The Bibby Brothers and their buddies accomplished a great deal on their own, in one day, with one group of kids.
Perhaps the rest of us can commit to supporting such efforts as these -- and reaching out to more kids with important, life-changing skills and advice.
The rest of us can "go a long way" toward helping the younger generation avoid the pitfalls, temptations and bad influences that surround them and grow into happy, successful adults, but first we have to get into the game, too, the game of life.
While we're talking about life-changing opportunities, it's important to recall the numbers that were reported last week about the scholarships and financial aid that the Class of 2019 from Franklin County Schools earned.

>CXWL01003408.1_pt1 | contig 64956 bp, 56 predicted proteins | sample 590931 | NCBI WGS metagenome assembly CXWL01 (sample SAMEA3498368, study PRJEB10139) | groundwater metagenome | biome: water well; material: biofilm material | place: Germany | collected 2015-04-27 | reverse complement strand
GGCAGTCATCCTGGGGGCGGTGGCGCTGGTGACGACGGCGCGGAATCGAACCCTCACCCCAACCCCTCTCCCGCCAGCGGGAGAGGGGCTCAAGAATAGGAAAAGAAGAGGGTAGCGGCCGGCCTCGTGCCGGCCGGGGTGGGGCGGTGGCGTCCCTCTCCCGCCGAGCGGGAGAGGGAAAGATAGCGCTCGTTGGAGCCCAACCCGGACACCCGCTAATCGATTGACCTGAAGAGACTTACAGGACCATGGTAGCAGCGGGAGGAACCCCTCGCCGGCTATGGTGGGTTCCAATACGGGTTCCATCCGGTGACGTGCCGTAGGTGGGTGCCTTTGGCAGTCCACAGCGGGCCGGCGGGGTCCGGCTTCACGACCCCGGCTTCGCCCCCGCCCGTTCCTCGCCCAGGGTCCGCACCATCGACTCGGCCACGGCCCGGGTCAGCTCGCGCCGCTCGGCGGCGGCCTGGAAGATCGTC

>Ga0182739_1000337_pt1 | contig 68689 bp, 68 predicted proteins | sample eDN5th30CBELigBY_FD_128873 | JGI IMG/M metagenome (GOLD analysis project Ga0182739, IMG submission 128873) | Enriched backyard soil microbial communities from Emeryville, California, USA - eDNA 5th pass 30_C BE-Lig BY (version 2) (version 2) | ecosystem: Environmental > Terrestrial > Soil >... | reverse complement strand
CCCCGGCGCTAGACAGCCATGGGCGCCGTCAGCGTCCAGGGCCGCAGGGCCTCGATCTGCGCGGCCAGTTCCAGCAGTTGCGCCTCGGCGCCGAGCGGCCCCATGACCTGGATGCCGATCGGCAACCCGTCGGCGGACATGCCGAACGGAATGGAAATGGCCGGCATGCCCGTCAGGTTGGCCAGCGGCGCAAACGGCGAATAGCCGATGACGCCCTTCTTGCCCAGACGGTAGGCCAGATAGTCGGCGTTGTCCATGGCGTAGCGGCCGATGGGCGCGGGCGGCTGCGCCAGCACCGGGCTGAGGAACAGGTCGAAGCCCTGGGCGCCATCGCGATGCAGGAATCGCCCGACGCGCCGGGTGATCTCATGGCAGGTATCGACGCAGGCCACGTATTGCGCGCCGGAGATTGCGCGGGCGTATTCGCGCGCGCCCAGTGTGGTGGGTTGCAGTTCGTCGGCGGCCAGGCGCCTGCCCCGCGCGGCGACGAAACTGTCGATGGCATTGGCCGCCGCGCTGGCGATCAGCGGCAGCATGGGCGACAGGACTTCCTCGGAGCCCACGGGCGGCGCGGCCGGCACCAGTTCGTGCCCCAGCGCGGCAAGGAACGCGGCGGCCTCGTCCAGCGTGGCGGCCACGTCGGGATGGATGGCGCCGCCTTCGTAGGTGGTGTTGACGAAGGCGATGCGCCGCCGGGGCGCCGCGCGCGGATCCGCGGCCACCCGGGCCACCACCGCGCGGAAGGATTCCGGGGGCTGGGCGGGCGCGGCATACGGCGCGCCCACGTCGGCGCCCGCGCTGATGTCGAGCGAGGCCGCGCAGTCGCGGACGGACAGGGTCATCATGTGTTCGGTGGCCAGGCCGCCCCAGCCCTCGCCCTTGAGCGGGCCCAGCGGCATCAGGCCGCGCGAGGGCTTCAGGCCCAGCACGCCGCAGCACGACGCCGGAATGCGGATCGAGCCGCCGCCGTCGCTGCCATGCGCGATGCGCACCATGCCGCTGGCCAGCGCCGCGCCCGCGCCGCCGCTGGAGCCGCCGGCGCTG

The students captured an astonishing $7,231,236 in scholarships -- and that figure may climb a little higher when the final numbers are tabulated.
Digging into those numbers, I counted at least eight scholarship awards that were in excess of $100,000 each.
And one of those awards had an estimated benefit of $148,000!
Talk about life-changing -- every one of those awards can change lives for the better.
The list of scholarships/awards that I saw did not include the names of the recipients, but the awards were broken down by school.
And there were a lot of awards from all four of our high school graduating classes this year and that says something great about our local kids and the local public school system!
Lets put those numbers in a little perspective. The capital outlay budget for the Franklin County School this year was $2 million, about 20 percent of which will be used to help construct the new Louisburg High Athletic Complex.
The students earned just over $7.2 million in scholarships -- or more than three and a half times the amount of money allocated for capital expenses by the school system.